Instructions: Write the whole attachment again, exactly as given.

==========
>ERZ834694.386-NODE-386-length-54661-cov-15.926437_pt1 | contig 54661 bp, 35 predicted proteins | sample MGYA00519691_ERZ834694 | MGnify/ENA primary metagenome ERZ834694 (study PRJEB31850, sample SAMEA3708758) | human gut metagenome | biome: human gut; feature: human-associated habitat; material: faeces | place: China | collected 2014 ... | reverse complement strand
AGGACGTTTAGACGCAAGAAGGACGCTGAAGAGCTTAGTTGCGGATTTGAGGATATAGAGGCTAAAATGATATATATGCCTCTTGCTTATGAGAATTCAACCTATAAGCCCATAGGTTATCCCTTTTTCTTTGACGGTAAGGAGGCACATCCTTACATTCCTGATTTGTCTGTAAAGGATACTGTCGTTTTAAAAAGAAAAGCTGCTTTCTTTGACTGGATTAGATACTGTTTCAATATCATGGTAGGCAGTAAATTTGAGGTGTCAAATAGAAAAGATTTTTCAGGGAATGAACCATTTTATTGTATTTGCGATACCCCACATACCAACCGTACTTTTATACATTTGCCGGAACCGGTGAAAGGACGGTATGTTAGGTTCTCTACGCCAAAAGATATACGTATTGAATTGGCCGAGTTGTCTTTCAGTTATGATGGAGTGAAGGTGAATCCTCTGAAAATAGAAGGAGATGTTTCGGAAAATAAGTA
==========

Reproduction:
>ERZ834694.386-NODE-386-length-54661-cov-15.926437_pt1 | contig 54661 bp, 35 predicted proteins | sample MGYA00519691_ERZ834694 | MGnify/ENA primary metagenome ERZ834694 (study PRJEB31850, sample SAMEA3708758) | human gut metagenome | biome: human gut; feature: human-associated habitat; material: faeces | place: China | collected 2014 ... | reverse complement strand
AGGACGTTTAGACGCAAGAAGGACGCTGAAGAGCTTAGTTGCGGATTTGAGGATATAGAGGCTAAAATGATATATATGCCTCTTGCTTATGAGAATTCAACCTATAAGCCCATAGGTTATCCCTTTTTCTTTGACGGTAAGGAGGCACATCCTTACATTCCTGATTTGTCTGTAAAGGATACTGTCGTTTTAAAAAGAAAAGCTGCTTTCTTTGACTGGATTAGATACTGTTTCAATATCATGGTAGGCAGTAAATTTGAGGTGTCAAATAGAAAAGATTTTTCAGGGAATGAACCATTTTATTGTATTTGCGATACCCCACATACCAACCGTACTTTTATACATTTGCCGGAACCGGTGAAAGGACGGTATGTTAGGTTCTCTACGCCAAAAGATATACGTATTGAATTGGCCGAGTTGTCTTTCAGTTATGATGGAGTGAAGGTGAATCCTCTGAAAATAGAAGGAGATGTTTCGGAAAATAAGTA